You've heard of semisweet chocolate, right? Well lately I've been encountering a lot of what I call semiserious pizza, most recently at Dean's Pizzeria, yet another pizza "concept" from the folks who have given us the Patsy's mini-chain, Angelo's, and Goodburger.
What is semiserious pizza? It's pizza that has many of the characteristics of serious pizza—made with good (if not great) ingredients, baked in an oven that can hold temperatures as high as 800 degrees (either gas-, wood-, or coal-fired), and served as whole-pie only. The only thing missing from semiserious pizza is the presence of a passionate pizzaiolo owner, someone who lives and dies with every pie.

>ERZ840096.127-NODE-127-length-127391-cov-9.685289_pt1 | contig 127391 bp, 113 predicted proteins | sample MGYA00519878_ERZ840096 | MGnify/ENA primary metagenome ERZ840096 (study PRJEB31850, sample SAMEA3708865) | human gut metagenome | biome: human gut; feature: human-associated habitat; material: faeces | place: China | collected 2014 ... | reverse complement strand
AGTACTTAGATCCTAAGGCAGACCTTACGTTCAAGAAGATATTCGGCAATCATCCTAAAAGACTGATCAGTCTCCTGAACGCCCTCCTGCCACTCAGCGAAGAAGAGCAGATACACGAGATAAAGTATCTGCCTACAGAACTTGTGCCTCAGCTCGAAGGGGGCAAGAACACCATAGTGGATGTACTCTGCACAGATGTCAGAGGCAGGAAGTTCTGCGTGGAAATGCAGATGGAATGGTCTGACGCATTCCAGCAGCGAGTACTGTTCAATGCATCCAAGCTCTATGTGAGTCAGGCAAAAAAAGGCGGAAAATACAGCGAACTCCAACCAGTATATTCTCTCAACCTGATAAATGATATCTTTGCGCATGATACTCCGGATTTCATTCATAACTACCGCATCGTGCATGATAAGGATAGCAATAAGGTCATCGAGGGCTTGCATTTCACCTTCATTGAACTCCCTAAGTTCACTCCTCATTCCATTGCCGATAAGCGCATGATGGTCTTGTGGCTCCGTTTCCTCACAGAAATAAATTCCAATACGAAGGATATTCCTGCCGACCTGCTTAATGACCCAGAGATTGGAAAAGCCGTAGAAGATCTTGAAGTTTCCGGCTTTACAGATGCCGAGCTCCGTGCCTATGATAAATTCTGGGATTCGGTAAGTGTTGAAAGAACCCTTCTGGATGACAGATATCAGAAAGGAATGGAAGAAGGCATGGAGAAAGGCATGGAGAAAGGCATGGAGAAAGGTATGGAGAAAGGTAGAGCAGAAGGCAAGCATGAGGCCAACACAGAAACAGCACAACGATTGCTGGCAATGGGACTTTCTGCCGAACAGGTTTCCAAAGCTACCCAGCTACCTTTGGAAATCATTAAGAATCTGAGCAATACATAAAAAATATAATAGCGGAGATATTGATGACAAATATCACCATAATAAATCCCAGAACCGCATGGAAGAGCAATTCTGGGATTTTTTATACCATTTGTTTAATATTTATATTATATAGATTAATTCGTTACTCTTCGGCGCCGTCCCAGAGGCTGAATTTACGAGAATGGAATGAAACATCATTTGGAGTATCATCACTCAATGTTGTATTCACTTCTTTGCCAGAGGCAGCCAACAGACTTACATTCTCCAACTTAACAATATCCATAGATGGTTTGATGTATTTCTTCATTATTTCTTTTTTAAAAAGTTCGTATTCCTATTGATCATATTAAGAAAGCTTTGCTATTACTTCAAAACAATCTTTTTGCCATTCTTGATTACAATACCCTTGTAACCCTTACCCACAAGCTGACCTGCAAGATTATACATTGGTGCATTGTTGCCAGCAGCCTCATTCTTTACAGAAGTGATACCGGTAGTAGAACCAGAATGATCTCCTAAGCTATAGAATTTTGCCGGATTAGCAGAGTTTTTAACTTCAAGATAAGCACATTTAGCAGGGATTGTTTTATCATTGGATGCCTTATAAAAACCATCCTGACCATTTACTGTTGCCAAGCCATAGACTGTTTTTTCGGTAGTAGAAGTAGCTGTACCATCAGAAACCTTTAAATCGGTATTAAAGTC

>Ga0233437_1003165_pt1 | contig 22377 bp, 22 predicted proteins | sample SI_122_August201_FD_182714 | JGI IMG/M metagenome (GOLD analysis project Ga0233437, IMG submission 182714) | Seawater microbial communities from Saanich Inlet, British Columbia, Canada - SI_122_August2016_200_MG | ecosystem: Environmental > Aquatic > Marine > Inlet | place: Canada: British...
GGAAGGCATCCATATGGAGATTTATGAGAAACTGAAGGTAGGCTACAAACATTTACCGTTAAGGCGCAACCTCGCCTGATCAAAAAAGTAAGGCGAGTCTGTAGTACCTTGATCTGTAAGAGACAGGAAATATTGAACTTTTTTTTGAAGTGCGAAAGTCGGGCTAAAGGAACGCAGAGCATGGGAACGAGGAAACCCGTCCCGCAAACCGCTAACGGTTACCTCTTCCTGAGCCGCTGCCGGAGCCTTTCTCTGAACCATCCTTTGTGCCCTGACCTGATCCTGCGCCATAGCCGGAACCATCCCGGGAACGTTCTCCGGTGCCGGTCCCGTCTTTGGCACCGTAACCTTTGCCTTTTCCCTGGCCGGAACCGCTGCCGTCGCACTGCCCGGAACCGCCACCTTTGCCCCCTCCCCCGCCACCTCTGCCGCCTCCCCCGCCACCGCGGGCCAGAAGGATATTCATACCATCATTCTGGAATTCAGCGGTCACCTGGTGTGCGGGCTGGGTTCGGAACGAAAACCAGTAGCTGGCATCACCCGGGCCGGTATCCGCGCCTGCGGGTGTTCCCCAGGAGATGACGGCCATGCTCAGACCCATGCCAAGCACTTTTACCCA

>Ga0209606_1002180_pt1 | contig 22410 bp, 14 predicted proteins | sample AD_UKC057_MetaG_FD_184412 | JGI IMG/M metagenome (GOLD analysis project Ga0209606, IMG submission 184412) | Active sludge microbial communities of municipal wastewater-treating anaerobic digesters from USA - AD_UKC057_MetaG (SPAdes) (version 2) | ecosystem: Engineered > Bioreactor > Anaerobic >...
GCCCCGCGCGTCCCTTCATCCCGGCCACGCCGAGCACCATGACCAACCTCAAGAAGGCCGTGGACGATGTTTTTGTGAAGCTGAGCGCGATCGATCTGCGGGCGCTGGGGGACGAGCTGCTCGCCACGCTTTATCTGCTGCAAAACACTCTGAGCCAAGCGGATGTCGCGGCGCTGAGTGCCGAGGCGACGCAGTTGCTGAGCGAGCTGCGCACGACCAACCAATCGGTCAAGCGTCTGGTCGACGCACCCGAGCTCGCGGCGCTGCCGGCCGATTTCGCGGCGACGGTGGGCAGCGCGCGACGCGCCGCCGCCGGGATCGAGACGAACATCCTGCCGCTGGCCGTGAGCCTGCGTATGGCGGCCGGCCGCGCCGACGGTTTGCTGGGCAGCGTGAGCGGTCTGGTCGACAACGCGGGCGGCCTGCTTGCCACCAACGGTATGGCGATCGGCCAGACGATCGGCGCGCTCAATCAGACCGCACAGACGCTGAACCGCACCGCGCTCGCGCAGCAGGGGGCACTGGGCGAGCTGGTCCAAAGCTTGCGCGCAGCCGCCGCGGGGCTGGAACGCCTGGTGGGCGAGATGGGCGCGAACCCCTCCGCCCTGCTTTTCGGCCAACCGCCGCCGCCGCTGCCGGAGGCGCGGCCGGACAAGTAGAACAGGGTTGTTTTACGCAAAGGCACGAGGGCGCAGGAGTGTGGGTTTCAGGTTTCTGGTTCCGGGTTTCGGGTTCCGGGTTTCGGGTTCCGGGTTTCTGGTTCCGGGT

That's my problem with Dean's. Dean's is actually pretty good pizza. It makes thin-crust Neapolitan pies and grandma pies, all with fresh mozzarella and decent canned tomatoes. It's certainly much better than the average New York slice joint (Dean's only sells whole pies, by the way), but it's not great, and the reason it's not great is that it's a concept, meant to be rolled out to multiple locations. It's faux great, or semiserious, like I said.
Related: Gael Greene on Dean's Pizzeria
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